Lost Dogs of Wisconsin partners with HelpingLostPets.com to get more pets home. If you would like to receive alerts for missing/found pets listed in your neighborhood, you can join for FREE:

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How Are We Doing? Year to Date April 2016

April 2016 LDOW

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April 23rd is National Lost Dog Awareness Day!

ldoasquare-1024x942-768x707FOR IMMEDIATE RELEASE April 23 is National Lost Dog Awareness Day

National Lost Dog Awareness Day reminds us not all stray dogs are homeless

Wales, Wisconsin – April 23, 2016 will be observed as the third annual National Lost Dog Awareness Day.
Lost Dogs of America celebrates this special event to shed light on the number of dogs that are lost each year and to bring attention to the many dogs in care of shelters and animal control facilities that have family looking for them.
Lost Dogs of America, co-founded by Susan Taney (Lost Dogs Illinois) and Kathy Pobloskie (Lost Dogs of Wisconsin) is a coalition of individual state organizations, each being an all-volunteer organization dedicated to help reunite families with their lost dogs. Since the founding of the Lost Dogs of Wisconsin (LDOW) in early 2010 and with the help of countless volunteers and Facebook fans, 10,000 dogs have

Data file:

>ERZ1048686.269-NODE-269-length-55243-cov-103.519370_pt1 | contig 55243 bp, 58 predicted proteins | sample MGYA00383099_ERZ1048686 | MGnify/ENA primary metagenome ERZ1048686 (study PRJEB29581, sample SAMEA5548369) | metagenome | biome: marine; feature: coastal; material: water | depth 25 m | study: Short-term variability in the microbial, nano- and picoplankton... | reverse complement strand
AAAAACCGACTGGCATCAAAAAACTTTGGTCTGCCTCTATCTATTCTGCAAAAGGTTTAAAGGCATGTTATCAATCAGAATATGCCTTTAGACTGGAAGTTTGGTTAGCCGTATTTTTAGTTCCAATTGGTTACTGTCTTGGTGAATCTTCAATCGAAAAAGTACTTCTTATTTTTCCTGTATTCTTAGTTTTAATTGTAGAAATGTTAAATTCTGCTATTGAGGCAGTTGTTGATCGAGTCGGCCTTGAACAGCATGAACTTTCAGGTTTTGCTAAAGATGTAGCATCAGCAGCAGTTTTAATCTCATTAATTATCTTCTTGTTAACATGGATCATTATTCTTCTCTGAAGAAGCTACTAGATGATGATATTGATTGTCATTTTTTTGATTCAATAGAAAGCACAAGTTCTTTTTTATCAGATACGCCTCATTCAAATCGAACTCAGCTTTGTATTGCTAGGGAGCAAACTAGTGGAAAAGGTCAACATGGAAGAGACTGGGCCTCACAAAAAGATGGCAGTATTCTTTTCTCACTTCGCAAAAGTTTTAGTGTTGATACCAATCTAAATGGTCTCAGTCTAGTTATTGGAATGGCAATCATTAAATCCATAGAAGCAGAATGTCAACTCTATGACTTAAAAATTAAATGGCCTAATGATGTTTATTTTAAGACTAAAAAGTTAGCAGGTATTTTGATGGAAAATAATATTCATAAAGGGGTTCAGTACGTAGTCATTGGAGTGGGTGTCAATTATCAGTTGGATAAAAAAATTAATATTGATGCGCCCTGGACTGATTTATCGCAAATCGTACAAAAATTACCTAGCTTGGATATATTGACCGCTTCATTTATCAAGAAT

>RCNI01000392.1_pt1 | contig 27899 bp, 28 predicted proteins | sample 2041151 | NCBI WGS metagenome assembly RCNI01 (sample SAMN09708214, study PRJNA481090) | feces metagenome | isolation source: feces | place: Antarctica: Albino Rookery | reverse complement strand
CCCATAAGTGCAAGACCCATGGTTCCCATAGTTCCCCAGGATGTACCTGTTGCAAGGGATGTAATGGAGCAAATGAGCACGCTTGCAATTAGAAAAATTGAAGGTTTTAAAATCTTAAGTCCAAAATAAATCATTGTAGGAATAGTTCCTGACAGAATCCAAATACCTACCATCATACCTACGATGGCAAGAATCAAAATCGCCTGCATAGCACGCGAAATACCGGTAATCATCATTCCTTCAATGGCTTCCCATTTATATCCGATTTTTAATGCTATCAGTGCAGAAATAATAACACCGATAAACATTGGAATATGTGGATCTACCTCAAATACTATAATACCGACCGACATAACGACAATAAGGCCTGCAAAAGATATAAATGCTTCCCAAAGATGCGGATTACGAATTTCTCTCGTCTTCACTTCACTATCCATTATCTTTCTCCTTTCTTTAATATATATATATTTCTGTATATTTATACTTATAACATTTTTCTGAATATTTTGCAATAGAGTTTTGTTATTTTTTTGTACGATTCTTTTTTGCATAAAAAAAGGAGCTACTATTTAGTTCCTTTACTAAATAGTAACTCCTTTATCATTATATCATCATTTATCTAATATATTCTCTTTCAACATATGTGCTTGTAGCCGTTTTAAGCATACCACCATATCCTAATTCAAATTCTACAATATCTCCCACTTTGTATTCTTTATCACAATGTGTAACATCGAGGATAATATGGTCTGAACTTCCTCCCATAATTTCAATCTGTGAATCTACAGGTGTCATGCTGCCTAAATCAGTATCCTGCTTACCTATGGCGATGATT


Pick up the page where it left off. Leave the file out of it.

been reunited. LDOW has facilitated these reunions by providing tips and resources to owners, using Facebook pages to share pictures and information of lost and found dogs and by providing free flyers courtesy of HelpingLostPets.com.
By reuniting lost dogs with their families, stress is reduced on the family and work is reduced for staff at shelters, animal control facilities and rescues. These reunions reduce the number of dogs that come into facilities deemed “stray”, and therefore save the taxpayers’ money on stray animal care. These reunions will most importantly reduce the number of unnecessary euthanasia cases and will even open up cage and
kennel space for truly homeless dogs.
“When a dog goes missing, many families give up looking for their lost pet. National Lost Dog Awareness Day was created to give hope to the families still looking for their dogs and remind the public that not all stray dogs are homeless,” said Susan Taney, Co-founder of Lost Dogs America.
For more information on Lost Dog Awareness Day, Lost Dogs of America or to see how dogs are reunited, visit Lost Dogs of Wisconsin on Facebook at http://www.facebook.com/findfido or

Lost Dogs of Wisconsin is a non-profit all volunteer organization devoted to educating and empowering owners with resources and tools to assist them in locating their lost dogs and focused on reducing the number of strays in shelters and animal control facilities. National Lost Dog Awareness Day was created by Susan Taney (Lost Dogs Illinois), Kathy Pobloskie (Lost Dogs of Wisconsin), and Marilyn Knapp Litt (Lost Dogs of Texas).

Contact: Kathy Poblosie at 262 392 2196 or 281 785 4565 or email lostdogswi@gmail.com


Posted in Events, Lost Dog Awareness Day, Our Organization

How Are We Doing? Year to Date March 2016

March 2016 LDOW

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AB487/SB450 Signed Into Law, Reducing Wisconsin’s Stray Hold From Seven Days to Four Days